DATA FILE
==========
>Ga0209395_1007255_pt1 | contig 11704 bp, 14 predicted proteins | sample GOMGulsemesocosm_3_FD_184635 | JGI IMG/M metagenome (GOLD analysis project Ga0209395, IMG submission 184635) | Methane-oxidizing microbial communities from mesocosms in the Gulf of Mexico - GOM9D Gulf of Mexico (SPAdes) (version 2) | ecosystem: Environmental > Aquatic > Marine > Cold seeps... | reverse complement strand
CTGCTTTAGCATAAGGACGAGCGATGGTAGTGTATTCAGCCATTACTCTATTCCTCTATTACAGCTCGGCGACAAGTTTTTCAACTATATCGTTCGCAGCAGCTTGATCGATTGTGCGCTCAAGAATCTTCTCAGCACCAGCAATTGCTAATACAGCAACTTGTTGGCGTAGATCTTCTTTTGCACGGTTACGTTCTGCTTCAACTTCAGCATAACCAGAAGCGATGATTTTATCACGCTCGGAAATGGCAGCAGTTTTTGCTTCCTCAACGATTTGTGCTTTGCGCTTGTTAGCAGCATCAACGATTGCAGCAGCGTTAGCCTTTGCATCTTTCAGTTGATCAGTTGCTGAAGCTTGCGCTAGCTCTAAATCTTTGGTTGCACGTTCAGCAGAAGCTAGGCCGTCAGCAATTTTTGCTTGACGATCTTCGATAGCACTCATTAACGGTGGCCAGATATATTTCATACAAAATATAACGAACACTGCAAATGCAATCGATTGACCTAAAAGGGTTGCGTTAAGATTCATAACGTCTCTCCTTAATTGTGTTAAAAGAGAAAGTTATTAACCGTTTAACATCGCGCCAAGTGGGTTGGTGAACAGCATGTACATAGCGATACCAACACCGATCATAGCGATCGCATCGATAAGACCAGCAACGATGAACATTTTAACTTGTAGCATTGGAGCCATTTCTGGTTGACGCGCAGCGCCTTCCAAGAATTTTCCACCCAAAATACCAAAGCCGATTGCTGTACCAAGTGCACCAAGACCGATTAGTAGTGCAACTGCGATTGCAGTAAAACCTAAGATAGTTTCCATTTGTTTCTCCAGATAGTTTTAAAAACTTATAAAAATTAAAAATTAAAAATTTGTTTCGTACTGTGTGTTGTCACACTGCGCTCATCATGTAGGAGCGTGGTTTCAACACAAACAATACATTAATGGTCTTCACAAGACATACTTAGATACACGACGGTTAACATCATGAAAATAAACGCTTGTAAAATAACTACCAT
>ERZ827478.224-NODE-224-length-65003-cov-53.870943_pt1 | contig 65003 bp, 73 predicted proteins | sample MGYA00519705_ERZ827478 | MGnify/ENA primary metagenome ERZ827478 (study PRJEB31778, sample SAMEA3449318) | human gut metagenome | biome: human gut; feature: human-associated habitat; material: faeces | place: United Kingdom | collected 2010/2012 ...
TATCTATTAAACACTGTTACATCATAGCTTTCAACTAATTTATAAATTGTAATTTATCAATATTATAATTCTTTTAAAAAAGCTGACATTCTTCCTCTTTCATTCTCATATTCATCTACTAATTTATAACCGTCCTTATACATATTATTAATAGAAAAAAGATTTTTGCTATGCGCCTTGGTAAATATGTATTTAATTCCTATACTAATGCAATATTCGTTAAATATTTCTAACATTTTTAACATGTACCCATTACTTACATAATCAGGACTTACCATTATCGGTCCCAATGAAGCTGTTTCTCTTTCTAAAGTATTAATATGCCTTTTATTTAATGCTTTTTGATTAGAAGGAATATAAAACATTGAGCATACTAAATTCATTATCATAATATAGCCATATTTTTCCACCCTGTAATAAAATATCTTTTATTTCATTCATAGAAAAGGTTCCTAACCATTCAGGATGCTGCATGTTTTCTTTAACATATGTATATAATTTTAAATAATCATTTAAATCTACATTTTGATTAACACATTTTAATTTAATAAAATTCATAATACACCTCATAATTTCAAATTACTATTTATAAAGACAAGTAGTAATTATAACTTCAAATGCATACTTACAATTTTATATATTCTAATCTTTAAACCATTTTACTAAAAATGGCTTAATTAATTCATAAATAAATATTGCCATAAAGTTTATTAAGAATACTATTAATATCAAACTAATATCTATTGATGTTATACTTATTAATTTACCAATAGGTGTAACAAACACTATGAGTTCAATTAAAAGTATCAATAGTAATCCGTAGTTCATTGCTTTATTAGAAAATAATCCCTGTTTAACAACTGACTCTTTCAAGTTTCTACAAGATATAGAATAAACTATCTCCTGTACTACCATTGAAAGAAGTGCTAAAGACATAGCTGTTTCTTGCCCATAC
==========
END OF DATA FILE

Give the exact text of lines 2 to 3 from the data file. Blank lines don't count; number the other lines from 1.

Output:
CTGCTTTAGCATAAGGACGAGCGATGGTAGTGTATTCAGCCATTACTCTATTCCTCTATTACAGCTCGGCGACAAGTTTTTCAACTATATCGTTCGCAGCAGCTTGATCGATTGTGCGCTCAAGAATCTTCTCAGCACCAGCAATTGCTAATACAGCAACTTGTTGGCGTAGATCTTCTTTTGCACGGTTACGTTCTGCTTCAACTTCAGCATAACCAGAAGCGATGATTTTATCACGCTCGGAAATGGCAGCAGTTTTTGCTTCCTCAACGATTTGTGCTTTGCGCTTGTTAGCAGCATCAACGATTGCAGCAGCGTTAGCCTTTGCATCTTTCAGTTGATCAGTTGCTGAAGCTTGCGCTAGCTCTAAATCTTTGGTTGCACGTTCAGCAGAAGCTAGGCCGTCAGCAATTTTTGCTTGACGATCTTCGATAGCACTCATTAACGGTGGCCAGATATATTTCATACAAAATATAACGAACACTGCAAATGCAATCGATTGACCTAAAAGGGTTGCGTTAAGATTCATAACGTCTCTCCTTAATTGTGTTAAAAGAGAAAGTTATTAACCGTTTAACATCGCGCCAAGTGGGTTGGTGAACAGCATGTACATAGCGATACCAACACCGATCATAGCGATCGCATCGATAAGACCAGCAACGATGAACATTTTAACTTGTAGCATTGGAGCCATTTCTGGTTGACGCGCAGCGCCTTCCAAGAATTTTCCACCCAAAATACCAAAGCCGATTGCTGTACCAAGTGCACCAAGACCGATTAGTAGTGCAACTGCGATTGCAGTAAAACCTAAGATAGTTTCCATTTGTTTCTCCAGATAGTTTTAAAAACTTATAAAAATTAAAAATTAAAAATTTGTTTCGTACTGTGTGTTGTCACACTGCGCTCATCATGTAGGAGCGTGGTTTCAACACAAACAATACATTAATGGTCTTCACAAGACATACTTAGATACACGACGGTTAACATCATGAAAATAAACGCTTGTAAAATAACTACCAT
>ERZ827478.224-NODE-224-length-65003-cov-53.870943_pt1 | contig 65003 bp, 73 predicted proteins | sample MGYA00519705_ERZ827478 | MGnify/ENA primary metagenome ERZ827478 (study PRJEB31778, sample SAMEA3449318) | human gut metagenome | biome: human gut; feature: human-associated habitat; material: faeces | place: United Kingdom | collected 2010/2012 ...